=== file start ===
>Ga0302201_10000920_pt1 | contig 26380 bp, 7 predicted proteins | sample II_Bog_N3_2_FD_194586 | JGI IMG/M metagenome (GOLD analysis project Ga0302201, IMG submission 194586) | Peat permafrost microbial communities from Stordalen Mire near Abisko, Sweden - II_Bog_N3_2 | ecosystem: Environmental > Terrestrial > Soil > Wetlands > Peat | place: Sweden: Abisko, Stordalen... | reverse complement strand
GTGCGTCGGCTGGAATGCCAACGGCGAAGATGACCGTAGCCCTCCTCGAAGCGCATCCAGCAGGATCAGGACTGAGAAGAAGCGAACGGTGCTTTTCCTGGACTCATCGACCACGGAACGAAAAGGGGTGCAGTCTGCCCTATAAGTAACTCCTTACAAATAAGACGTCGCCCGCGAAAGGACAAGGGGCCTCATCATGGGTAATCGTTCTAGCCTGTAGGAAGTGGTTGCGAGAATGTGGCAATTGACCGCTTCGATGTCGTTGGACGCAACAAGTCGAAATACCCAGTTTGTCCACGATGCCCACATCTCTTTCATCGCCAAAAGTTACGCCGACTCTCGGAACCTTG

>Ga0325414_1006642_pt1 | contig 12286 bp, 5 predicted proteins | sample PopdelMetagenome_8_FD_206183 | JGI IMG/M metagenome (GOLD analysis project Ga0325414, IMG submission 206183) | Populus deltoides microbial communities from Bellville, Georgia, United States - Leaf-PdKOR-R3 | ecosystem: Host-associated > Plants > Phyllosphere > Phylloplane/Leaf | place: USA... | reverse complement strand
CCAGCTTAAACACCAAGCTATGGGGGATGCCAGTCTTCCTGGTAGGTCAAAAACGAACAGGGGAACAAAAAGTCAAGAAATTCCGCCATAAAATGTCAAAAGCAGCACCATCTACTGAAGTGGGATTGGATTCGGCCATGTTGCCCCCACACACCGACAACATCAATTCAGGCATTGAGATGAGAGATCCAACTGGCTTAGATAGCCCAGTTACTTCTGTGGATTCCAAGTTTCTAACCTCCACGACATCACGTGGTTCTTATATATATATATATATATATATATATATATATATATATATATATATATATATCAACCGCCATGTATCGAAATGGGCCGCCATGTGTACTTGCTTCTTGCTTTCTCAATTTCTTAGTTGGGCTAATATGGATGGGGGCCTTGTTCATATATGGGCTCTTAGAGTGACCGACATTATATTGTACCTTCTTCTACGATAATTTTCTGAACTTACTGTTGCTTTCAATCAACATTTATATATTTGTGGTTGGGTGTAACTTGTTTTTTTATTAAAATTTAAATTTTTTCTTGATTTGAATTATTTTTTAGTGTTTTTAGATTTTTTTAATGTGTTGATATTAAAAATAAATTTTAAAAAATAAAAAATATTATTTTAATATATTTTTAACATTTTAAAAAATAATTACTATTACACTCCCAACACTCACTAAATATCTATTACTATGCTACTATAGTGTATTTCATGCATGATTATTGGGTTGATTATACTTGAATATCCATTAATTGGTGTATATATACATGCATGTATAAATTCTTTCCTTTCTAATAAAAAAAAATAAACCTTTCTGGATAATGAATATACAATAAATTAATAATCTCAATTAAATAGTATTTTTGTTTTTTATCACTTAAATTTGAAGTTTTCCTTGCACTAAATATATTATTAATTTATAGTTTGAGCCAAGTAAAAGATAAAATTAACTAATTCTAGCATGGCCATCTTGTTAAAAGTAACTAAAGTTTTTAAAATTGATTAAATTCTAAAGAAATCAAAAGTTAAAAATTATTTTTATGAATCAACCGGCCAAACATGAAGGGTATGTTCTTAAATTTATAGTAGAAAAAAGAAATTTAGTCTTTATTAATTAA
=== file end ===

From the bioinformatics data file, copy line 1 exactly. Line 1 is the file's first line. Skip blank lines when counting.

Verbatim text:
>Ga0302201_10000920_pt1 | contig 26380 bp, 7 predicted proteins | sample II_Bog_N3_2_FD_194586 | JGI IMG/M metagenome (GOLD analysis project Ga0302201, IMG submission 194586) | Peat permafrost microbial communities from Stordalen Mire near Abisko, Sweden - II_Bog_N3_2 | ecosystem: Environmental > Terrestrial > Soil > Wetlands > Peat | place: Sweden: Abisko, Stordalen... | reverse complement strand